FORT LAUDERDALE, Fla., Oct. 17 (UPI) -- Climate change will be at the forefront when the U.S. Coral Reef Task Force meets to discuss how to protect marine habitats around the world, officials say.
Summer temperatures that lead to "bleaching" and die-offs followed by unseasonable cold snaps will be addressed as the multi-agency, multi-state group meets in Fort Lauderdale this week, The Miami Herald reported Monday.
Reefs have been in decline in recent years from Florida to Australia, and researchers say it's time to shift the focus from just documenting sick and dying coral reefs to engaging in proactive efforts to save them.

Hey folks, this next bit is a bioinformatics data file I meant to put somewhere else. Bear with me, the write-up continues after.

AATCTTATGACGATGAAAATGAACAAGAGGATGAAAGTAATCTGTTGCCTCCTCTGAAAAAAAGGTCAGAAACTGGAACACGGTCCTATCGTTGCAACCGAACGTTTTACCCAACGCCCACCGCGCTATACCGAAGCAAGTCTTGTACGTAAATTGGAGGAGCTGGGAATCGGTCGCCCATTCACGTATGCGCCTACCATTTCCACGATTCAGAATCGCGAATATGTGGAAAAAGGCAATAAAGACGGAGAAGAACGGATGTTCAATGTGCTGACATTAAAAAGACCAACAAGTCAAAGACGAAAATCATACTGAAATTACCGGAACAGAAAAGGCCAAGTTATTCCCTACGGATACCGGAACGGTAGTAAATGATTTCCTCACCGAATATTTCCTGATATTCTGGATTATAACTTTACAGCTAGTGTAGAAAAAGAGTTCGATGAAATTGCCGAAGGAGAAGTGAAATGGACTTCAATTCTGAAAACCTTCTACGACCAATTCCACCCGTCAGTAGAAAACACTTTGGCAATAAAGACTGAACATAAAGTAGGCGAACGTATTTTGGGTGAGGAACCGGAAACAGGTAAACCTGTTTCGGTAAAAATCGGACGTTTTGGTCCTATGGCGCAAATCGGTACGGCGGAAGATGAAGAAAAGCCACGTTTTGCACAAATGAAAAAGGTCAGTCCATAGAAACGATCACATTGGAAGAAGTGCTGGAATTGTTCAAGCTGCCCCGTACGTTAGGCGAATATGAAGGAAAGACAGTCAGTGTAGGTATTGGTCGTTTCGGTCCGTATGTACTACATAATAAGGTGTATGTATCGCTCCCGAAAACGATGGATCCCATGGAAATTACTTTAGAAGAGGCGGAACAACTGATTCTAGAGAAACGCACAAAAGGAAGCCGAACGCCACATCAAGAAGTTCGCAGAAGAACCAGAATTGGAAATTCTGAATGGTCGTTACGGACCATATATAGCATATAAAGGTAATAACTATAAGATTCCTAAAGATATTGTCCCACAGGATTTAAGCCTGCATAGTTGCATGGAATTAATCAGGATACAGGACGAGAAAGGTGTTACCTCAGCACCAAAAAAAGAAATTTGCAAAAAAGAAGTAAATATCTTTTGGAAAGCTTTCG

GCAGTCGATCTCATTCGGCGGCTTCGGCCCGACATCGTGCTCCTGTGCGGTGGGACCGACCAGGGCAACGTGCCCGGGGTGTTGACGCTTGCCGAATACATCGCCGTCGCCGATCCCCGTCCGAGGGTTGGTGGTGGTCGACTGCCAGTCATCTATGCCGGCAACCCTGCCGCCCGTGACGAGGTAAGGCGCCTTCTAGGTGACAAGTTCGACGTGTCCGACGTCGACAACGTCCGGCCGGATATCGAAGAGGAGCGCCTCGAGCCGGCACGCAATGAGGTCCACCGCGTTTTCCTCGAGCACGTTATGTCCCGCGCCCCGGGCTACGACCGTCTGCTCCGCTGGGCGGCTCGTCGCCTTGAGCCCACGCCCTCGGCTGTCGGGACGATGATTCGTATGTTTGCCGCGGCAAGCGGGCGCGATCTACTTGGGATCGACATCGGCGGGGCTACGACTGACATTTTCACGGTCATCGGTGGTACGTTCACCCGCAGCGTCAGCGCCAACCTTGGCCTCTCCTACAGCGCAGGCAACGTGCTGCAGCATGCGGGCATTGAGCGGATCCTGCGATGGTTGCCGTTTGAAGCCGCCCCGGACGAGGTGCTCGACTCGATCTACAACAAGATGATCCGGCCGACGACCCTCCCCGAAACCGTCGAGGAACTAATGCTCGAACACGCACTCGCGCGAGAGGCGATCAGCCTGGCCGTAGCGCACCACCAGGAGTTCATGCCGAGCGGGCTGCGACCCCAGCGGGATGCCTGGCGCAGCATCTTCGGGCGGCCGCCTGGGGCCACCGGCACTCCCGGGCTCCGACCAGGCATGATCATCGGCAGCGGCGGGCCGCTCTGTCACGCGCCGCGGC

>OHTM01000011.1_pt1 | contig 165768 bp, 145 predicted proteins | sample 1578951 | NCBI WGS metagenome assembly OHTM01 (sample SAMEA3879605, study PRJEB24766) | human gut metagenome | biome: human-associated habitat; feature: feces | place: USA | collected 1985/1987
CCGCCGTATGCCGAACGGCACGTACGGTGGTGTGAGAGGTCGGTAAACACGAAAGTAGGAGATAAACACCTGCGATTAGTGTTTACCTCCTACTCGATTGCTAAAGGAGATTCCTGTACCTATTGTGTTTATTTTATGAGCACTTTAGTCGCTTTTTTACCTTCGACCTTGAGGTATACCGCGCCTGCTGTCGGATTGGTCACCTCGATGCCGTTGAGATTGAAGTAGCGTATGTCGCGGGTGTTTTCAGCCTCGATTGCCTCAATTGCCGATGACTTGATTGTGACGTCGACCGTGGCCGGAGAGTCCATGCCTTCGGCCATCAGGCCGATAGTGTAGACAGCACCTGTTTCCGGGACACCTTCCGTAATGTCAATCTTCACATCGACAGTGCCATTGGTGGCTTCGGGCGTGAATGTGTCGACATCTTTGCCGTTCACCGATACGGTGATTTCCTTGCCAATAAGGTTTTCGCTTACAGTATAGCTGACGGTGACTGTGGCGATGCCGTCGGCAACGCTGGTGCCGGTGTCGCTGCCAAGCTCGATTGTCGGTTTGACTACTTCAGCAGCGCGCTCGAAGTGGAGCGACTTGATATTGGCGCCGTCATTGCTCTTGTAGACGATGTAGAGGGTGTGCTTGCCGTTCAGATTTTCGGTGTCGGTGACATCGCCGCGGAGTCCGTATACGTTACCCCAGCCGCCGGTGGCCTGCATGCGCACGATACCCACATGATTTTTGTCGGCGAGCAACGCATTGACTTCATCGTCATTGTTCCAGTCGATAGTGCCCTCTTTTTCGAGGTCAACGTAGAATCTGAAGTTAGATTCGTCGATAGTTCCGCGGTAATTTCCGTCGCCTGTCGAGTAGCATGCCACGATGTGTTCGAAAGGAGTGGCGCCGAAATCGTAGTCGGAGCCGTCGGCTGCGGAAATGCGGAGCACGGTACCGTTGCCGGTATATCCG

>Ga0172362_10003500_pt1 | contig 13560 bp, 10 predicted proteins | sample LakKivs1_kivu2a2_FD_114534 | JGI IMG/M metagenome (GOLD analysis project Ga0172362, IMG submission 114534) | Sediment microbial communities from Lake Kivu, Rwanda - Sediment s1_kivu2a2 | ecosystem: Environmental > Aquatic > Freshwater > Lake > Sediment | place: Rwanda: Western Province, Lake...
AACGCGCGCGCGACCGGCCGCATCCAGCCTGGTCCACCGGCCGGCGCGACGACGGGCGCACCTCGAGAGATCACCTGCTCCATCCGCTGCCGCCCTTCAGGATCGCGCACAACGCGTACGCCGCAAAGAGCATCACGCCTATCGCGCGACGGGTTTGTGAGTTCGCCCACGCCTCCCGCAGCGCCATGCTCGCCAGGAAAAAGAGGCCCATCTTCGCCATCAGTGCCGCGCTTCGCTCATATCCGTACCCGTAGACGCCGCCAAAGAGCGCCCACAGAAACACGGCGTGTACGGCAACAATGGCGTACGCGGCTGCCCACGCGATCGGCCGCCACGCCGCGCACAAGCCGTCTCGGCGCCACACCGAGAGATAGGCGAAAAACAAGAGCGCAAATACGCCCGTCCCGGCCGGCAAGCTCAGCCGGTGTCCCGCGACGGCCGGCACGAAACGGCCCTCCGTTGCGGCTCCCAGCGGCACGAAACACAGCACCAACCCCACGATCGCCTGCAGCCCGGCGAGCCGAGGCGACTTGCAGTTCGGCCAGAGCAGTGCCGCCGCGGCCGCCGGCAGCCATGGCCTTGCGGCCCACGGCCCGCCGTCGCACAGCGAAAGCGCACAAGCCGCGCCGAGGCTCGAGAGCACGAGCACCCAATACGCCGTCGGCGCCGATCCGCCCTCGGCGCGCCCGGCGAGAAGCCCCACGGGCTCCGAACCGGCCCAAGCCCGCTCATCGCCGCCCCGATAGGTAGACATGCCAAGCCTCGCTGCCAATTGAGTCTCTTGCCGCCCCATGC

"What we're trying to do is help nature help itself,'" Chris Bergh, director of coastal and marine resilience for The Nature Conservancy, said. "What we can do is give coral reefs more time by trying to reduce the stresses we can control. We need to do this as quickly as possible."
Among those stresses, researchers say, are leaky sewage and septic systems in the Florida Keys, errant anchors, snagged fishing lines and lobster traps, and clumsy or clueless divers -- all of which will need stricter regulation and expanded protected areas, Bergh said.
Many experts fear the battle to save the world's coral reefs may already be lost.
"Scientifically, if I am really brutally honest, I think the jury is still out," Margaret Miller, an ecologist with the National Marine Fisheries Services said.